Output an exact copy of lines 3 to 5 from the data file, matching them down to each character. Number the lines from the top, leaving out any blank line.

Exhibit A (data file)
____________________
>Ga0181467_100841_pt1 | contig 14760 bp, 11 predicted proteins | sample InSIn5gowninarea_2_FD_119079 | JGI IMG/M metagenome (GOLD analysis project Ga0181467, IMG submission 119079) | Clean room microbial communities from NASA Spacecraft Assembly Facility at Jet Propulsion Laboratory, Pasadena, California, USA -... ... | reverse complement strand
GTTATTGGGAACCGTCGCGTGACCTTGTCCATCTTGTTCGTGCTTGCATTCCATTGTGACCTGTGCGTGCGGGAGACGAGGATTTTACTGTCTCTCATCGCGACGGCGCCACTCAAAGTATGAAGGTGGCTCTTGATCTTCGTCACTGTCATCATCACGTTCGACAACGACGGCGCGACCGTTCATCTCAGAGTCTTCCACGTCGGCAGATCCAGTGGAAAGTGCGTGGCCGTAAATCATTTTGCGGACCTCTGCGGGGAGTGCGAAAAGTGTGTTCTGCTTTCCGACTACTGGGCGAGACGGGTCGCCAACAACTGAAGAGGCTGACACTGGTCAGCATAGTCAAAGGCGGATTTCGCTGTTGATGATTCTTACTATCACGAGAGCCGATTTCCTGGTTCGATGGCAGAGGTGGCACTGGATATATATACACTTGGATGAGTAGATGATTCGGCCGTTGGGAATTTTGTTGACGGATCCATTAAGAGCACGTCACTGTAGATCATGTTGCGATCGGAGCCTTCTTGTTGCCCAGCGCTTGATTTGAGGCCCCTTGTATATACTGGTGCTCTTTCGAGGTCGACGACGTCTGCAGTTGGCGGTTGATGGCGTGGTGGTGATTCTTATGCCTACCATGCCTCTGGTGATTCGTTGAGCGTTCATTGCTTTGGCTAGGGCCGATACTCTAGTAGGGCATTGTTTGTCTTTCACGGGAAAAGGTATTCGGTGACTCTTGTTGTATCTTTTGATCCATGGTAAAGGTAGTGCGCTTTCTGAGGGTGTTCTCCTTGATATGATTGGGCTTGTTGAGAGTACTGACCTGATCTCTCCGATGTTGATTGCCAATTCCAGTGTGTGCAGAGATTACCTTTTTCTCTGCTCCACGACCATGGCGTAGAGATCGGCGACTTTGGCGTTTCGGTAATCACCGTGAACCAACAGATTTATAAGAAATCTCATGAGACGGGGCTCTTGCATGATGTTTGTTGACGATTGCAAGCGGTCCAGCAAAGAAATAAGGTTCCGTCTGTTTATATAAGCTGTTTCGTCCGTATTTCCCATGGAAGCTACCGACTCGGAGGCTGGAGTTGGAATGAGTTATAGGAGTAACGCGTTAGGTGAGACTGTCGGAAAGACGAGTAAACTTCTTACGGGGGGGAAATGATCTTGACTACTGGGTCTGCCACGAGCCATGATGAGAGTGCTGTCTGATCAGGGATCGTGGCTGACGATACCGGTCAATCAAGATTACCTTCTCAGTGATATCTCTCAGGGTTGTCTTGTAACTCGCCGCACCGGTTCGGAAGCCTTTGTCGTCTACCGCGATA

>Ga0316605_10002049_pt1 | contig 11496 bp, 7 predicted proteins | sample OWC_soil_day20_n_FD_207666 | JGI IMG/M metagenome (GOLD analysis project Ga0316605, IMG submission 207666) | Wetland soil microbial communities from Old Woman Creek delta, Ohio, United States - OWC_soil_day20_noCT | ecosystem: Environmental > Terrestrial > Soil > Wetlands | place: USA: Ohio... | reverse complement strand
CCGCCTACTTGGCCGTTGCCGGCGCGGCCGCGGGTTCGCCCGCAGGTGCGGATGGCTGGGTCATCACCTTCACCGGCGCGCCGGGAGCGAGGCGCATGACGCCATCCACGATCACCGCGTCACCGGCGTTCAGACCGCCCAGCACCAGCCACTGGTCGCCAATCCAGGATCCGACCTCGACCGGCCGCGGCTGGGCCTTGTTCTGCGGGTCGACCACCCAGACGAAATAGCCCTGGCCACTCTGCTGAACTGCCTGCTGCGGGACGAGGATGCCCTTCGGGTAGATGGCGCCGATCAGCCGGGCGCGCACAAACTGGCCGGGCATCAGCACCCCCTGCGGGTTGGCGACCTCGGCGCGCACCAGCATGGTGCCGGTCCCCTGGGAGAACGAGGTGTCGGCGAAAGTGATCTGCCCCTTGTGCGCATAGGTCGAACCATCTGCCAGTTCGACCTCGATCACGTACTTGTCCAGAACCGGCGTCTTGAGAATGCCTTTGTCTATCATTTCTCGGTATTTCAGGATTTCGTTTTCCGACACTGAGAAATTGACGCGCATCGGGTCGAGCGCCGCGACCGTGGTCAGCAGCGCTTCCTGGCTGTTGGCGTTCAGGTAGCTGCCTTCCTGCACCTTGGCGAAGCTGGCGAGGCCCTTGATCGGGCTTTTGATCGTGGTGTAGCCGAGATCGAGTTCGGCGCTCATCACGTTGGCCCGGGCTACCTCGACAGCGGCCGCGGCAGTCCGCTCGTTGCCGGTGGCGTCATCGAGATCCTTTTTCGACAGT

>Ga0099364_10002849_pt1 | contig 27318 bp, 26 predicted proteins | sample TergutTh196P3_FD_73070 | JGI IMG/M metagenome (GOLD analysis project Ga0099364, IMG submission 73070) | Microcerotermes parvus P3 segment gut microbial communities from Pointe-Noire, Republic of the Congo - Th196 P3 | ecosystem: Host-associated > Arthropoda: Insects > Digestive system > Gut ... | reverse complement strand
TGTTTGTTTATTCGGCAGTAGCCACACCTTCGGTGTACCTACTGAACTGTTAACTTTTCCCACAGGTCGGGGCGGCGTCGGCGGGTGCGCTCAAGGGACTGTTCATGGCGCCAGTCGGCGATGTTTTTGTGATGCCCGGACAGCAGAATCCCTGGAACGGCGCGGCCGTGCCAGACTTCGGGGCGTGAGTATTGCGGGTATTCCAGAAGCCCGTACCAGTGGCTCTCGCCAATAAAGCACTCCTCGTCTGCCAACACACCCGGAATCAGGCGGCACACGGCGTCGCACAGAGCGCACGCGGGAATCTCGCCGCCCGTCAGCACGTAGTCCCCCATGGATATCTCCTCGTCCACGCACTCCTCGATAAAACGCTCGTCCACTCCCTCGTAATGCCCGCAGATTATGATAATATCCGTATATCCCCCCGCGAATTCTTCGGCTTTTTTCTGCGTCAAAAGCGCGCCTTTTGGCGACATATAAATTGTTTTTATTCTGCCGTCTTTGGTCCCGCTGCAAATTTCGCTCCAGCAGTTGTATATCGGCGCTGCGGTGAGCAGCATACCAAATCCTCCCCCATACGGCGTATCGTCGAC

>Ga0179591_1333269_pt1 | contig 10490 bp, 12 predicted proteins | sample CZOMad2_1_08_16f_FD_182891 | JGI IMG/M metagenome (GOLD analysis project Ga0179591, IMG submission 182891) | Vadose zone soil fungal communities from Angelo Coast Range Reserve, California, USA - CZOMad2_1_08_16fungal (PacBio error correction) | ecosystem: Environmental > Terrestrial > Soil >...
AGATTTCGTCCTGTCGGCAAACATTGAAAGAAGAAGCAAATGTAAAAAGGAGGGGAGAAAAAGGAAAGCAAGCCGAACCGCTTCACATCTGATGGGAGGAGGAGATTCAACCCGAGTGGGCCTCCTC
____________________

>Ga0316605_10002049_pt1 | contig 11496 bp, 7 predicted proteins | sample OWC_soil_day20_n_FD_207666 | JGI IMG/M metagenome (GOLD analysis project Ga0316605, IMG submission 207666) | Wetland soil microbial communities from Old Woman Creek delta, Ohio, United States - OWC_soil_day20_noCT | ecosystem: Environmental > Terrestrial > Soil > Wetlands | place: USA: Ohio... | reverse complement strand
CCGCCTACTTGGCCGTTGCCGGCGCGGCCGCGGGTTCGCCCGCAGGTGCGGATGGCTGGGTCATCACCTTCACCGGCGCGCCGGGAGCGAGGCGCATGACGCCATCCACGATCACCGCGTCACCGGCGTTCAGACCGCCCAGCACCAGCCACTGGTCGCCAATCCAGGATCCGACCTCGACCGGCCGCGGCTGGGCCTTGTTCTGCGGGTCGACCACCCAGACGAAATAGCCCTGGCCACTCTGCTGAACTGCCTGCTGCGGGACGAGGATGCCCTTCGGGTAGATGGCGCCGATCAGCCGGGCGCGCACAAACTGGCCGGGCATCAGCACCCCCTGCGGGTTGGCGACCTCGGCGCGCACCAGCATGGTGCCGGTCCCCTGGGAGAACGAGGTGTCGGCGAAAGTGATCTGCCCCTTGTGCGCATAGGTCGAACCATCTGCCAGTTCGACCTCGATCACGTACTTGTCCAGAACCGGCGTCTTGAGAATGCCTTTGTCTATCATTTCTCGGTATTTCAGGATTTCGTTTTCCGACACTGAGAAATTGACGCGCATCGGGTCGAGCGCCGCGACCGTGGTCAGCAGCGCTTCCTGGCTGTTGGCGTTCAGGTAGCTGCCTTCCTGCACCTTGGCGAAGCTGGCGAGGCCCTTGATCGGGCTTTTGATCGTGGTGTAGCCGAGATCGAGTTCGGCGCTCATCACGTTGGCCCGGGCTACCTCGACAGCGGCCGCGGCAGTCCGCTCGTTGCCGGTGGCGTCATCGAGATCCTTTTTCGACAGT

>Ga0099364_10002849_pt1 | contig 27318 bp, 26 predicted proteins | sample TergutTh196P3_FD_73070 | JGI IMG/M metagenome (GOLD analysis project Ga0099364, IMG submission 73070) | Microcerotermes parvus P3 segment gut microbial communities from Pointe-Noire, Republic of the Congo - Th196 P3 | ecosystem: Host-associated > Arthropoda: Insects > Digestive system > Gut ... | reverse complement strand